The Art of Piercing


By: Megan Clark
Campus Life Editor

Body modifications, such as piercings and tattoos, are becoming increasingly popular as a way to further explore personal style.

Body piercing is an ancient art that has been around for a long time. According to The Human Touch of Chemistry’s website, nostril piercing has been documented as first occurring in the Middle East around 4,000 years ago.

Piercings have been used to signify sociopolitical status; in Rome, septum piercings symbolized a gladiator’s strength, while in Egypt, a belly button piercing signified godliness and was often worn by pharaohs.

In parts of Malawi and Ethiopia, women often wear discs in their lips that may act as a sign of social or economic importance in the tribe. Their lips are initially pierced with a small wooden peg in their teenage years, but they increase the size of the jewelry throughout their lives, the hand crafted clay discs used reach up to nearly eight inches in diameter.

This process of increasing the size of a piercing is called stretching or gauging and should be done slowly and carefully in order to not tear the skin.

While it’s not common to see people walking around with piercings as large as those worn by the Malawi and Ethiopian women, more unusual piercings, such as the septum and the philtrum (the dimple that sits above the cupid’s bow on the upper lip) are becoming more popular.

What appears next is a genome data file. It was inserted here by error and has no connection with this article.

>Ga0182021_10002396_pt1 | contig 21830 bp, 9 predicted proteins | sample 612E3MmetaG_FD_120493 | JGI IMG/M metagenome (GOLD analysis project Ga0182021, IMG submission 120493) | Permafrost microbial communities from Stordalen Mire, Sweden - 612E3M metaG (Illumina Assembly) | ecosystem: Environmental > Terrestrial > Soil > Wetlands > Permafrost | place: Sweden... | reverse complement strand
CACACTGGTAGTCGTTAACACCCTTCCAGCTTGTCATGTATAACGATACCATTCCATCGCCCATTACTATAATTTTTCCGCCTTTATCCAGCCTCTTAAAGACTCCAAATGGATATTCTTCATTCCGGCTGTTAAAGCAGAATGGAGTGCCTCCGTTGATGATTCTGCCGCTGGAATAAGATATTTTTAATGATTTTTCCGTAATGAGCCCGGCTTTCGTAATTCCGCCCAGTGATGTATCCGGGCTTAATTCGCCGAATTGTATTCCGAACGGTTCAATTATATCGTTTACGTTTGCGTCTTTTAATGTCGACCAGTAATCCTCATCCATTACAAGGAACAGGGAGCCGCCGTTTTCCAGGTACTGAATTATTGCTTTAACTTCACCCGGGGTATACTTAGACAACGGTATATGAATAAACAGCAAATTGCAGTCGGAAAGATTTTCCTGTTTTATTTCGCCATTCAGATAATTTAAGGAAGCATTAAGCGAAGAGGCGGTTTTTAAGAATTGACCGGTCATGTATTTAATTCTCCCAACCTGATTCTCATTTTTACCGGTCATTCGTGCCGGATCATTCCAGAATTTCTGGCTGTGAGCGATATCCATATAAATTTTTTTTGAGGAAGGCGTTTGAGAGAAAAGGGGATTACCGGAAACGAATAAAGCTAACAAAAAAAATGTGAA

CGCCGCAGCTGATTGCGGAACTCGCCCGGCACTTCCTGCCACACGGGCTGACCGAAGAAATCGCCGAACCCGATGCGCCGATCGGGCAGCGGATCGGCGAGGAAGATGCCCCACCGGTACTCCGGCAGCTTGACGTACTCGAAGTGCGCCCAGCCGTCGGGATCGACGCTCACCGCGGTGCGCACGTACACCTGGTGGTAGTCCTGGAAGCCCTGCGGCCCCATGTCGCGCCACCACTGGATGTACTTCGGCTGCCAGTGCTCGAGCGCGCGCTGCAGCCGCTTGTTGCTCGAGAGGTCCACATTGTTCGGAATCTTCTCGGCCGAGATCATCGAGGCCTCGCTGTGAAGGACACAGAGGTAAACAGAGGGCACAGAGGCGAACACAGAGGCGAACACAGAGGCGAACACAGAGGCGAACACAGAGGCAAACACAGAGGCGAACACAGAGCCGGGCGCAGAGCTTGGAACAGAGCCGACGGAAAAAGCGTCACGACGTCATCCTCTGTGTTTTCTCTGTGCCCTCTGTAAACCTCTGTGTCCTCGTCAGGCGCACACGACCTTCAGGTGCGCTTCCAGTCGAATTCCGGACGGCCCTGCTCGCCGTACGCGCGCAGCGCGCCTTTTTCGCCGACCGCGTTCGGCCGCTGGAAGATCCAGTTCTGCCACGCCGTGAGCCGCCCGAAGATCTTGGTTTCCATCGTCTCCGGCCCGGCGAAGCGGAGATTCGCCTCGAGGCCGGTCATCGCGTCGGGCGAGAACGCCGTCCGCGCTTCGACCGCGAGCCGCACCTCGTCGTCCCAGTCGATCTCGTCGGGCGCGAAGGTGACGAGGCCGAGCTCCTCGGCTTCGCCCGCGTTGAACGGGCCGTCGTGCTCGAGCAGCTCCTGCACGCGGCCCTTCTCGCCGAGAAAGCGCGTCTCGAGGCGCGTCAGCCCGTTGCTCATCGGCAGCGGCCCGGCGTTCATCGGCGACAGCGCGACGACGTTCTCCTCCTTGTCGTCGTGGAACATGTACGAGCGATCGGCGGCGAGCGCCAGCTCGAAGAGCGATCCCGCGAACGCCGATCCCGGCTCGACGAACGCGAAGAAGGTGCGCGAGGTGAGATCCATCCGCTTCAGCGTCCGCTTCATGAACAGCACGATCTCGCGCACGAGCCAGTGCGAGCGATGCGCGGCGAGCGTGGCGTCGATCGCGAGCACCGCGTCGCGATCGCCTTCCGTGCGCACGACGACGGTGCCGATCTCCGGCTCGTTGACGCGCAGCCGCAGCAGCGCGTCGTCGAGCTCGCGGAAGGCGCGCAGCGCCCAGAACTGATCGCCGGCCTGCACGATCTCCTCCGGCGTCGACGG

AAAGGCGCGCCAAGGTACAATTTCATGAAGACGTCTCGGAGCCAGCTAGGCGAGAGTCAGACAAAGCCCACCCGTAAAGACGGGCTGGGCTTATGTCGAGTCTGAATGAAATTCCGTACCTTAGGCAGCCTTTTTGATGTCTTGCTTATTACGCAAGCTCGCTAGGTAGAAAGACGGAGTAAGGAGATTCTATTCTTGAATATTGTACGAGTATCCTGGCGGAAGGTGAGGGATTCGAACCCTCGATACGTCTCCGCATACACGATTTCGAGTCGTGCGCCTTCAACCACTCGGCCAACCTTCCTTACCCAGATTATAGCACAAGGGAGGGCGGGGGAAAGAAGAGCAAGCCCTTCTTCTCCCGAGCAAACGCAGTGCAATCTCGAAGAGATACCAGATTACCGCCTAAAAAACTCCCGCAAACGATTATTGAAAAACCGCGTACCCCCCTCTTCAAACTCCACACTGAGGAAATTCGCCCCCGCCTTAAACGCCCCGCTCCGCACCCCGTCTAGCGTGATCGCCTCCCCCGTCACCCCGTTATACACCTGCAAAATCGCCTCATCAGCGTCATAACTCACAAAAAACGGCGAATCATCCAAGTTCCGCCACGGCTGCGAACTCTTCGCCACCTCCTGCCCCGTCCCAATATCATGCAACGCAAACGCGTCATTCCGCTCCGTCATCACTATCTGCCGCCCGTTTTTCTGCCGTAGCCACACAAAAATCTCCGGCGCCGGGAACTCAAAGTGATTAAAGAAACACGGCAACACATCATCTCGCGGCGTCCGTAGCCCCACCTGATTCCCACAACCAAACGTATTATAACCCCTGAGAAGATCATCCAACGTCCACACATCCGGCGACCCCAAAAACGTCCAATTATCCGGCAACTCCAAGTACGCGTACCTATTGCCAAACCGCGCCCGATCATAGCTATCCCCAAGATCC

Now nearly every part of the body can be pierced or implanted with something called a “micro-dermal” or “dermal.”

While piercing involves taking a sterilized needle and inserting it through skin or cartilage, a micro-dermal involves cutting a tiny hole into the surface of the skin. This makes room for an anchor that goes below the skin and looks similar to a tiny screw with a flat base. The screw-end sticks out of the hole so that different heads (gems, studs, etc.) can be screwed on.

Dermals, however, have a high rejection rate and can easily get infected or ripped out since they are on the surface of the body.

You should be careful with most piercings, as getting infections or getting them caught on things is a very real worry. Proper care should be taken, even after the piercing has healed. The tiniest snag could result in an infection if not well-taken care of.

While piercings may hurt and could get infected, certain piercings have been thought to have medical benefits.

When the nostril piercing came to India in the 16th century it was believed that it would act as a form of acupuncture and aid in childbirth.

Recently, certain ear piercings called the “daith” and “tragus” have been believed to alleviate migraines, though little scientific research has been done to support this.

While these piercings may or may not have any health benefit, they have the added benefit of contributing to self-expression and personal style.

From choosing silver over gold to adorning with glittering jewels, piercings offer another jewelry choice that could add some sparkle to someone’s life.